In which I obsess some more over Square Shoulders

JJ Blouse Shoulder

Emily of Calico Stretch expressed some curiosity about the square-shoulder alteration in this post. A quick google search turned up plenty of tutorials, but none that actually square the shoulder the way I do.

Which may very well mean that I’m doing it wrong, but I figured I’d throw it out there, anyway.

If you look at the photo above, the need for a square-shoulder alteration doesn’t really jump out at you. I certainly never noticed. But see how high the collar sits at the back of my neck? The fabric is firm enough that it just pushes the collar up, but as soon as I move around it starts bunching and folding back there. I don’t always need it, which is confusing, but when I do, it’s a big (if subtle) improvement.

I tend to square the shoulder by dropping the mid-line—shortening the centre. This is much easier to show than describe, so here’s a quick diagram. The dashed lines represent where I would slash and overlap a pattern, although frequently I just try to incorporate it while I’m tracing off a pattern.

Square Shoulder Adjustment

Most of the other methods I’ve run across have you raise the outer edge of the shoulder, rather than dropping the inner edge (eg. Debbie Cook’s excellent little diagram).

So how did I start doing it backwards?

Well, it all goes back to Sherry’s fascinating sway-back analysis. Because while I managed to ignore my square shoulders for years,  the annoying lower-back puddling of *every* piece of clothing I have ever owned had always irked me. Anyway, Sherry does an excellent job exploring the ramifications of the sway-back adjustment (not to mention other fit issues that can lead to “sway back” puddling, of which I have at least two), and ends up, in the case of patterns lacking a waist or centre-back seam, basically adjusting the shoulder to shorten the centre back.

My very firstest Lydia, showing the weird tuck it developed above my shoulder. Some of this was armscye issues, but a lot was the slope of the pattern's shoulder seam. Note how the oogliness extends behind the neck. This shirt was one of my few instant wadders*. I gave it to the kids, who promptly "refashioned" it into shreds small enough that I could trash them without too much guilt.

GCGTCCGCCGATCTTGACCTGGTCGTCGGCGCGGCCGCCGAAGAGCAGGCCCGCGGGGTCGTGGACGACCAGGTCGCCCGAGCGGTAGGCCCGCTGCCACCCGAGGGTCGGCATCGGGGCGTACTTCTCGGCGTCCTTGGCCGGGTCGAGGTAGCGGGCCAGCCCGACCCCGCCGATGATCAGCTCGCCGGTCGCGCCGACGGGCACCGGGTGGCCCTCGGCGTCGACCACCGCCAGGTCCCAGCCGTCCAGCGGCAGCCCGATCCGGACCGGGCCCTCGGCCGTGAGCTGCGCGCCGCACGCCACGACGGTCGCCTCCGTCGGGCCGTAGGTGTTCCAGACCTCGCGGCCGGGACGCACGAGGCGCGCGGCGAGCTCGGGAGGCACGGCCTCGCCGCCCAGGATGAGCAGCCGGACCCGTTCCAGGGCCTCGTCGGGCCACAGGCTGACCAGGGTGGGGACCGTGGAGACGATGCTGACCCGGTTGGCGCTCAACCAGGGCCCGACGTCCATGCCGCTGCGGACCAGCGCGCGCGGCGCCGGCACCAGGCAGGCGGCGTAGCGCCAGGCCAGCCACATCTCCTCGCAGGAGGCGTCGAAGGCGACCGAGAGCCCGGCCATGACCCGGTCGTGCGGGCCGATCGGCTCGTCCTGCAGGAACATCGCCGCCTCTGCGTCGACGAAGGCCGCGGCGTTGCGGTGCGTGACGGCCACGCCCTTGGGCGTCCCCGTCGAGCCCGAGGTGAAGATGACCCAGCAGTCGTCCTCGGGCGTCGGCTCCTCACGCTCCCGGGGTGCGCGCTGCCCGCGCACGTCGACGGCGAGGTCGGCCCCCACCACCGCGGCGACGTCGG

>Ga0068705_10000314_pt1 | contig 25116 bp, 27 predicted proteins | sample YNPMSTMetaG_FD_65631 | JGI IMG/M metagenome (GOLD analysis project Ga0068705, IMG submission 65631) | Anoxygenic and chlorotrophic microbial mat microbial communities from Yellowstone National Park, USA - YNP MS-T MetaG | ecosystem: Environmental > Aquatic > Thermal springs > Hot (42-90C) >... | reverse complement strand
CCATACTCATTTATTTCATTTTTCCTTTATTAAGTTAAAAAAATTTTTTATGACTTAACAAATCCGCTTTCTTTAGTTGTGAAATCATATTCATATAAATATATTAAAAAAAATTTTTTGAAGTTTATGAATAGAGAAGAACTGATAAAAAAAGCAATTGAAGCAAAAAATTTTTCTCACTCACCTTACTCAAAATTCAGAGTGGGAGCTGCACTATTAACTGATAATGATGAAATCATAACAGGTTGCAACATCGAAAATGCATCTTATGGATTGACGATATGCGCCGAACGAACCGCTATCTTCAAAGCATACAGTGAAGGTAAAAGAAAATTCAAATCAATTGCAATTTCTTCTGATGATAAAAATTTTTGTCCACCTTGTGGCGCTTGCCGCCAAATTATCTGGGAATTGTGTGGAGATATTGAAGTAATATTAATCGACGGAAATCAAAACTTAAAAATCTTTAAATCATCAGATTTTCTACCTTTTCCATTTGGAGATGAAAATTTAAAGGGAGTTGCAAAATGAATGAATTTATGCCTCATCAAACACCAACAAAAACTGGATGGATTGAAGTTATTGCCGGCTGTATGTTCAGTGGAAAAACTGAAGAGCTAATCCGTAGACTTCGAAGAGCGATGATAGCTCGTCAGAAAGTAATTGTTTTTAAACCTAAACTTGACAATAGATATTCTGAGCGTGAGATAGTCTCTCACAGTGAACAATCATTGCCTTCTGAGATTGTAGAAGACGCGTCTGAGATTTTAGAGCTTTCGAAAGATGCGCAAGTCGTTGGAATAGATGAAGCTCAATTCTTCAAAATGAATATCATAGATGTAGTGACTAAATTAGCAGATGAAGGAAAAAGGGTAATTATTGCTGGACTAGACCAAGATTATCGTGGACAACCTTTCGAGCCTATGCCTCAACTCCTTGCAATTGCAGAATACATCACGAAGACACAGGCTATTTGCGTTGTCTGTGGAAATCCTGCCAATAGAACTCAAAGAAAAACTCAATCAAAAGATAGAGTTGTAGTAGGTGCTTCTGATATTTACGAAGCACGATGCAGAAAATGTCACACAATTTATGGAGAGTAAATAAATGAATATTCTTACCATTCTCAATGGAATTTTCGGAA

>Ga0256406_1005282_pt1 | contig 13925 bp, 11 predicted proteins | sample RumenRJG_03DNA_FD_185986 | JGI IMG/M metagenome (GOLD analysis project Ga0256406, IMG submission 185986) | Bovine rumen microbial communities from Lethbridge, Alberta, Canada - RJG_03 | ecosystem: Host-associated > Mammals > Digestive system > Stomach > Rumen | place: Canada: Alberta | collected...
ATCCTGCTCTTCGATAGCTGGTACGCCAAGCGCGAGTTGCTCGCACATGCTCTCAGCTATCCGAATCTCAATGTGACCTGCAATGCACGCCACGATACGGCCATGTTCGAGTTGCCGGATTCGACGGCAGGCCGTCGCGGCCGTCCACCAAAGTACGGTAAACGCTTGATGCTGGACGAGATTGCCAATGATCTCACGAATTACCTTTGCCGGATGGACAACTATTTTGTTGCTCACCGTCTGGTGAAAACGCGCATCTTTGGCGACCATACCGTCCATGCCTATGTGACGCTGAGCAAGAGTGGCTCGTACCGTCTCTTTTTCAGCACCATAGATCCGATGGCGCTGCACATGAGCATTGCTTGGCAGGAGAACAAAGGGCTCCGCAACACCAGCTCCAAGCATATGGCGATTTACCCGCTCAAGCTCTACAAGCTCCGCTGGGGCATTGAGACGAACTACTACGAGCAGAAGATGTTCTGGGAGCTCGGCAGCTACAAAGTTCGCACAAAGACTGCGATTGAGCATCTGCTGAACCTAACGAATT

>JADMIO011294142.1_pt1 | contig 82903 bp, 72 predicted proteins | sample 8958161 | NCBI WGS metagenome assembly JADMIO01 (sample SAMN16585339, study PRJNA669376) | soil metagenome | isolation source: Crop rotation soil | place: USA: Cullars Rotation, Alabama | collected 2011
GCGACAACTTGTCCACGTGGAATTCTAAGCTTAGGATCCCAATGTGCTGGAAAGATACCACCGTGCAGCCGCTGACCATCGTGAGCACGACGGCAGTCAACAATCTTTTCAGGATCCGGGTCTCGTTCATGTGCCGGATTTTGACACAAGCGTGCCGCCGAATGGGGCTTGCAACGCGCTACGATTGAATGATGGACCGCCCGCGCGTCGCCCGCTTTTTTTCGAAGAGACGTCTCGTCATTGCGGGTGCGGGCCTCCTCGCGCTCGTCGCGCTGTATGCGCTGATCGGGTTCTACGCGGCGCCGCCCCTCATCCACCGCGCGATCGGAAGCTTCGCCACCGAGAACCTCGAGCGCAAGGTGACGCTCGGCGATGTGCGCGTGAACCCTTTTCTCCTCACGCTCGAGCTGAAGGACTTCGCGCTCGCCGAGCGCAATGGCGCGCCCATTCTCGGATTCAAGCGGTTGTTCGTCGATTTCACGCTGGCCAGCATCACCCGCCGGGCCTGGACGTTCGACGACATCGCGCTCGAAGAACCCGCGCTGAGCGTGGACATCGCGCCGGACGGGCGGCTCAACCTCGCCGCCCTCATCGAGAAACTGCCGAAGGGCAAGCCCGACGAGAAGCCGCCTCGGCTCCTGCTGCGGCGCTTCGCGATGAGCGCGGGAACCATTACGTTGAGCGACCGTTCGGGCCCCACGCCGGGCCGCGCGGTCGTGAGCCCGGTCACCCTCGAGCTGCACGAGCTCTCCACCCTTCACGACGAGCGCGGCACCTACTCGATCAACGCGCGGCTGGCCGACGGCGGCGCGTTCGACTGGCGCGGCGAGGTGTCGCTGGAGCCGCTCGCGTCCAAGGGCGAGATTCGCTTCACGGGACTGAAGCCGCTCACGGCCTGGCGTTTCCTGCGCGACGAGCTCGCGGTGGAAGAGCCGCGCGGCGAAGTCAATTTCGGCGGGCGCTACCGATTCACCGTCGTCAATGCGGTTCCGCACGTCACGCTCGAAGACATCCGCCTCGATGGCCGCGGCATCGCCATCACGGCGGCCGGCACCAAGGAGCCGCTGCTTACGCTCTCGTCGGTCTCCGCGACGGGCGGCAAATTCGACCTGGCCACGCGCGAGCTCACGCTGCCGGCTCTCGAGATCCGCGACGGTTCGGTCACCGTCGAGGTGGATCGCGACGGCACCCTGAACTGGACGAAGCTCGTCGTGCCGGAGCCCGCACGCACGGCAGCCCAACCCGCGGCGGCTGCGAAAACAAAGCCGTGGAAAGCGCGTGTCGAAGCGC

I started out trying this alteration on my knit sloper, and was startled to find that, while it did reduce the swayback puddling a bit, the single biggest effect was to remove the little bulge of extra fabric I always tend to get behind my neck. I had always thought that the solution to this would be to drop the rear neckline (which is what this alteration does), but I had never related that to squaring the shoulders.

I think part of the reason this method works so well for me is I have a short upper body to begin with.  The last thing I want to do is increase the distance between armpit and waist, which is what the other method—raising the armscye on the side—would do. Obviously you could then compensate by shortening, but that would be two operations rather than just one. (Frankly, I usually shorten on top of the square shoulder, so I’m not actually saving myself time).

Of course, now that I’ve re-read Emily’s actual question, she was asking more about the armscye differences.

Knit sloper (black); Renfrew (red dashed line)

So here’s another diagram, showing (some of) the differences between the two patterns; I ignored the differences in armscye height and waist position/shaping. You can see that, for the same shape of sleeve-cap (which was almost identical between the two patterns), the Renfrew (red dashes) requires less height but more width towards the lower part of the sleeve cap. It would also produce a sleeve that angles down a bit more.

Please note that I am not criticizing Renfrew here—I have no idea which is “better”, if either. I’m just mentioning differences, which may or may not affect things like fit, range of movement, and wrinkling. For example, the downward-sloping sleeve has a somewhat more restricted range of motion than a more outward-pointing sleeve (not a big deal in a knit), but tends to have fewer wrinkles under the arm when the arm is lowered. I’m not even sure how or why the armscye curve on my knit sloper wound up being so shallow.

I’d love to hear anyone else’s thoughts about shoulder alterations and sleeve cap/armscye shaping. I’m no kind of expert—just noting my observations. :)